What has been most difficult for you this past week? How are you building your resilience?

on the roller coaster

Photo credit: n-heath-_px33d4yu1y-unsplash

I have always loved roller coasters – the wind-in-your-hair speed, the crazy-high ascents that plummet headlong into out-of-your-seat descents, the crushing-your-neighbor curves, the hands raised high, and the laughter screams – oh, the screams. I have loved them backward, upside down, twisting, and splash-landing into water. I have especially loved riding the roller coasters with a beloved family member at my side.

But things have changed.

We are on a roller coaster of
circumstances, life habits and emotions.

And I do not like it. I have worked hard to adjust and adapt. I have helped my family create new places to study and work and purchase what is needed. I have controlled my anxiety and fear and helped others work through theirs. We have figured out how to stay away from people physically and still stay connected virtually. We keep our personal space, wear our masks and wash our hands.

Every day the ride changes.

The statistics of cases and deaths keep rising and invading one location after another. The estimates for business and school re-openings are months away with nothing certain yet. Hope and discouragement regularly alternate their visits; sometimes they show up simultaneously and sometimes they hide in a crowd of unnamed emotions. As soon as we get one challenge figured out and come up with a satisfactory alternative, something else changes or gets taken away. The economic impact is adding a spinning-saucer sensation to this roller coaster and that stomach-churning effect is one I have never enjoyed.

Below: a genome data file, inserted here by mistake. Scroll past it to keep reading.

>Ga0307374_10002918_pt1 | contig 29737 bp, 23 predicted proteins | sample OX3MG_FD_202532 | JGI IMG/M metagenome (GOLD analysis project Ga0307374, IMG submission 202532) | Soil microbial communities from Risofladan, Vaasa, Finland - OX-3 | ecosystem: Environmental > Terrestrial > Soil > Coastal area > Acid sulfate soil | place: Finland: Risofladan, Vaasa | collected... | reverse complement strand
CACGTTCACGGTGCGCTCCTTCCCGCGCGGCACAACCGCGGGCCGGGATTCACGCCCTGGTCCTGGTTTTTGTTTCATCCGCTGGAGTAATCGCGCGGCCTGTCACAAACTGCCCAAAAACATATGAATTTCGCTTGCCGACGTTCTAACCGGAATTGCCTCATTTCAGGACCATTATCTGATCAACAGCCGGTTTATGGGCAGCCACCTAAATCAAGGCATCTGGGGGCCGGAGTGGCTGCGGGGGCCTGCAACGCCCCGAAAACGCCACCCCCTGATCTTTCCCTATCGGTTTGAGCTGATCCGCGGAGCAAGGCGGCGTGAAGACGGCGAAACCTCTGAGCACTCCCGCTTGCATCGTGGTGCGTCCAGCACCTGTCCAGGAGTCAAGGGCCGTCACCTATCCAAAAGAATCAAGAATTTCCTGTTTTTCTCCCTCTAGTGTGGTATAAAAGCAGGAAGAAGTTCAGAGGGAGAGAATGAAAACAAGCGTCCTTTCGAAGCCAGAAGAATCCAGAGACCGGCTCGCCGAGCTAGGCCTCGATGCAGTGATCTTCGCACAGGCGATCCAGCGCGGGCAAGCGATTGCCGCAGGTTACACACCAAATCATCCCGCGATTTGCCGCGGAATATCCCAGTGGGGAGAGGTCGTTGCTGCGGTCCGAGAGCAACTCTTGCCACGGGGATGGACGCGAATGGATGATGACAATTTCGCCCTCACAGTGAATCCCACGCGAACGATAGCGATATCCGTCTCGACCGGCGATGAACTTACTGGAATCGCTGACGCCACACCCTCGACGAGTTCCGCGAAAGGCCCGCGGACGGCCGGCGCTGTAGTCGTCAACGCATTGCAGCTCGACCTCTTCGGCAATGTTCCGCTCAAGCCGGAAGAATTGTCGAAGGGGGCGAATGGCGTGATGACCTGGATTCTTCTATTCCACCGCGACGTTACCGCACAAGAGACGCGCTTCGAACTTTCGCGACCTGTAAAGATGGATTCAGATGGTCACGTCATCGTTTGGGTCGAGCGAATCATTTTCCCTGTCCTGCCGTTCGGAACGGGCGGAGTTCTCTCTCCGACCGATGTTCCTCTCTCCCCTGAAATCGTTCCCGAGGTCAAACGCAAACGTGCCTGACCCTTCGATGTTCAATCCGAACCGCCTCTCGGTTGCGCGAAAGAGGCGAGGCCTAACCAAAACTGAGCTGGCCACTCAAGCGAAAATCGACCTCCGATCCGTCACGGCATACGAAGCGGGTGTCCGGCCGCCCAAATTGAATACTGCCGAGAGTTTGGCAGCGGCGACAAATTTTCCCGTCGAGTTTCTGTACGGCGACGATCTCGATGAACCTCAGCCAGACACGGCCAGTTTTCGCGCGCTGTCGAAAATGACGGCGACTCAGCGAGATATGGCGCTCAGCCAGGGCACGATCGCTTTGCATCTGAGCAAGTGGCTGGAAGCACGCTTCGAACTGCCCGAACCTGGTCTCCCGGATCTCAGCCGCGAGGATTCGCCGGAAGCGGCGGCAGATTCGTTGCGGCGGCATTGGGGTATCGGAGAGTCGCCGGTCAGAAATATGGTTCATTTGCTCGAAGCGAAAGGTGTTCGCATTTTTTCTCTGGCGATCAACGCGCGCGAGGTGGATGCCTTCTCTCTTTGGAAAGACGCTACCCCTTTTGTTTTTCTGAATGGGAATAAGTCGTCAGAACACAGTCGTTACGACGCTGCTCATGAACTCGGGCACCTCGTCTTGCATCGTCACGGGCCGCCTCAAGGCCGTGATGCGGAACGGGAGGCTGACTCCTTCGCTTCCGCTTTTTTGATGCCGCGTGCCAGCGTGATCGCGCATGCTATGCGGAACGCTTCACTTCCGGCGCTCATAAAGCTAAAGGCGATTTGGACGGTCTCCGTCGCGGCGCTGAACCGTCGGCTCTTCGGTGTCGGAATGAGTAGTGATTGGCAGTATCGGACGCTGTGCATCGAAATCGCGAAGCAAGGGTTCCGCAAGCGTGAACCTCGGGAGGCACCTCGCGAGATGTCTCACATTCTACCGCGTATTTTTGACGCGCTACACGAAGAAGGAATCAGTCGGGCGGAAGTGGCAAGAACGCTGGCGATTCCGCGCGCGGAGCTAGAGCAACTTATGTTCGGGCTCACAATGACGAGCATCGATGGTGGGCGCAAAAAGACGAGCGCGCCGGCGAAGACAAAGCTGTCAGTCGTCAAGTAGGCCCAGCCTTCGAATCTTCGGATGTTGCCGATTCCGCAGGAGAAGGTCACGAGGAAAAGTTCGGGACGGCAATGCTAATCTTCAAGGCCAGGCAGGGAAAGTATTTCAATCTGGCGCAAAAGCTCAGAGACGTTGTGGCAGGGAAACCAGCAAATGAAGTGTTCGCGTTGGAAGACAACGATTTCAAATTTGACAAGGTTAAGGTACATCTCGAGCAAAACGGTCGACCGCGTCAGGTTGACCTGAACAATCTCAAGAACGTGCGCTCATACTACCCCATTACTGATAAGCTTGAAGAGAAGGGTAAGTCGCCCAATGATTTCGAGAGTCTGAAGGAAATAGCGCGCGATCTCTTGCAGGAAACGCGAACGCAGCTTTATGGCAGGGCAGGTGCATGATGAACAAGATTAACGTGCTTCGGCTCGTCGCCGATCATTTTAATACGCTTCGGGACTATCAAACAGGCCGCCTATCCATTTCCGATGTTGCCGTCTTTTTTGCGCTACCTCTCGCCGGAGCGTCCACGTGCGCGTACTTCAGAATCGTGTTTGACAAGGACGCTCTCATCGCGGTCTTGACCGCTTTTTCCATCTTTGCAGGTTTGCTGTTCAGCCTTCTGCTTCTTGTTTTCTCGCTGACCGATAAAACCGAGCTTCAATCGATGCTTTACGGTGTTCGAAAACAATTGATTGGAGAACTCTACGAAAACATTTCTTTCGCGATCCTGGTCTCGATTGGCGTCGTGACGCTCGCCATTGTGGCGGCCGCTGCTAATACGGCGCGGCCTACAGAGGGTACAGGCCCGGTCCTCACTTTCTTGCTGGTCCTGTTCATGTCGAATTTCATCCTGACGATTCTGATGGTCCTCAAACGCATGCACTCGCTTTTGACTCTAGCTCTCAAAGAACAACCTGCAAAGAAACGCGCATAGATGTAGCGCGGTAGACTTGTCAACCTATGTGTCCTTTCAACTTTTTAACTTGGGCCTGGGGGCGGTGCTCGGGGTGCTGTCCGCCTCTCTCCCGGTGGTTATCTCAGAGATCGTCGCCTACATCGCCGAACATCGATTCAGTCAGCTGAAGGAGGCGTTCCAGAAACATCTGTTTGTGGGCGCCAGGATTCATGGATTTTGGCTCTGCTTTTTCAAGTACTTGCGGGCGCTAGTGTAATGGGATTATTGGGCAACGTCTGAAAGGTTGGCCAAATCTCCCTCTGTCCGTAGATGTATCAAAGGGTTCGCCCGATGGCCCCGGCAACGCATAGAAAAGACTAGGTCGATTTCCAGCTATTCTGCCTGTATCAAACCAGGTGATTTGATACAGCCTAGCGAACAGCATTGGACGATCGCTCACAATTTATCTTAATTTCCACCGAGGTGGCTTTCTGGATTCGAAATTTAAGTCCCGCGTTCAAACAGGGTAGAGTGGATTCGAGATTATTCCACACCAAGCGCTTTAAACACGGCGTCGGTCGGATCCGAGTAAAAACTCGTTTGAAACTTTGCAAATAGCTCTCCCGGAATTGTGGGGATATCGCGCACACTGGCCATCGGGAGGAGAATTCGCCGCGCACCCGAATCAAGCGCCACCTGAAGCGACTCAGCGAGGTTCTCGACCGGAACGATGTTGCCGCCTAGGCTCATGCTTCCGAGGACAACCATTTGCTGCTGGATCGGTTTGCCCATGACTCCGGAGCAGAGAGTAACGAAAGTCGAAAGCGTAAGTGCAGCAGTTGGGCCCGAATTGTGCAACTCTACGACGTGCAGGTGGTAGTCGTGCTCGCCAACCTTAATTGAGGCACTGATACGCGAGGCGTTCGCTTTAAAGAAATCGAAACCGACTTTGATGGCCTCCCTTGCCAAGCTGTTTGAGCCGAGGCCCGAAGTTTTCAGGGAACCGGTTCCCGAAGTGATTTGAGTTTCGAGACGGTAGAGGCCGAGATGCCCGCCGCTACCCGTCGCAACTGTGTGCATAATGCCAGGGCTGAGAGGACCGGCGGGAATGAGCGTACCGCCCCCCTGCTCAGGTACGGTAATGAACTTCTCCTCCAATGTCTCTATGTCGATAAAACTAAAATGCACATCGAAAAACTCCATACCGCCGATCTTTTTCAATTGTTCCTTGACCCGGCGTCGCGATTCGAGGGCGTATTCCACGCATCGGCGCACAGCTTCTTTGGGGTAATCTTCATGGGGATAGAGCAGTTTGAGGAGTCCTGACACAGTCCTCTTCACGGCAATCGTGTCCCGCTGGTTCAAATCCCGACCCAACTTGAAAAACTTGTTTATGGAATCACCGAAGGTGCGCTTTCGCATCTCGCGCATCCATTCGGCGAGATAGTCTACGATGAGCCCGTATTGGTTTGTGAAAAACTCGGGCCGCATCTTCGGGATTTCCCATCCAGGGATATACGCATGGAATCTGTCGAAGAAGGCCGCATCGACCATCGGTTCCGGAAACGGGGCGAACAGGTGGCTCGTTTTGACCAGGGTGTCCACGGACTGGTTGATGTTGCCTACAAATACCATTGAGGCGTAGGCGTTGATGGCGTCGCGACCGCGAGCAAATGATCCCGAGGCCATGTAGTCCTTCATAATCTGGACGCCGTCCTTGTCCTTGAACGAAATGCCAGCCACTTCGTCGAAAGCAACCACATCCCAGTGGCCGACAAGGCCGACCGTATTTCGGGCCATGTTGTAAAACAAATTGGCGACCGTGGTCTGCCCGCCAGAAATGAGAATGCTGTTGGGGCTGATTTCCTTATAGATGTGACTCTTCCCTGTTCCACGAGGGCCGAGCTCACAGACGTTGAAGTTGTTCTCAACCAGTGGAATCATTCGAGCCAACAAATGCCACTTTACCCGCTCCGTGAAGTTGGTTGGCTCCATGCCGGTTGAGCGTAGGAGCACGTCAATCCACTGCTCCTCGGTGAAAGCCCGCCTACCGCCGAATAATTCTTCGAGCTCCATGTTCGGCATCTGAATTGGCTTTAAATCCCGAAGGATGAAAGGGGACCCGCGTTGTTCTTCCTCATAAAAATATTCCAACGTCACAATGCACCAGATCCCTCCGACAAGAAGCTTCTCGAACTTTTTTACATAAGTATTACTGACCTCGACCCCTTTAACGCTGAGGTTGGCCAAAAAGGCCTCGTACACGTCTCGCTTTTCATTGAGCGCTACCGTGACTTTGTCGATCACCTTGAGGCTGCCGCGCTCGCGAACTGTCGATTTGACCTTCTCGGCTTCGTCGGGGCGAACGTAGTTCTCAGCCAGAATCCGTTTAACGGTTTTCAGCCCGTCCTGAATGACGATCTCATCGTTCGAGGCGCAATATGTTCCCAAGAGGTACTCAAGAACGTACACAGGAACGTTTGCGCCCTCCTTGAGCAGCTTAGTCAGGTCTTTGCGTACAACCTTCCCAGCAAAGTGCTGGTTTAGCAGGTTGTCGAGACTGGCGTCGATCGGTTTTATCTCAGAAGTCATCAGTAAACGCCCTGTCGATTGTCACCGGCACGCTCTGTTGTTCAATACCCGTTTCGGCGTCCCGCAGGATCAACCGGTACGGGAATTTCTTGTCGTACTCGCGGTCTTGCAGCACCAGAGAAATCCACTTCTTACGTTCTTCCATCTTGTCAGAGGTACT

I am remembering today that roller coaster rides are usually very short-lived, a few breathtaking minutes at the most. This crazy ride we are on is going to last much longer. The highs and lows and the twists and turns go on and on and on. I have had enough already. I want to get off, but I can’t. 

I will need resilience.

An extended journey requires a different mindset and different preparation than a ride that lasts only a few minutes. This crisis demands long-term physical, emotional, relational, and spiritual care. I cannot simply hold my breath for the few brief moments of a short thrill ride. I will need deep, long, oxygen-filling breaths to give me endurance for the distance. Attitudes and actions must be adjusted, and then re-adjusted again, for a long haul. It helps to remember Who travels with me.

Thankfully, although I cannot control my situation, I can control much of my reaction to the circumstances. In this case, simply recognizing the kind of ride I am on, gives me new perspective and helps me choose a better response.

How are you getting through this crazy crisis ride?

carrots, eggs or coffee?

carrots eggs coffeeA modern-day parable making its rounds on social media… if you haven’t read this already, it might encourage you!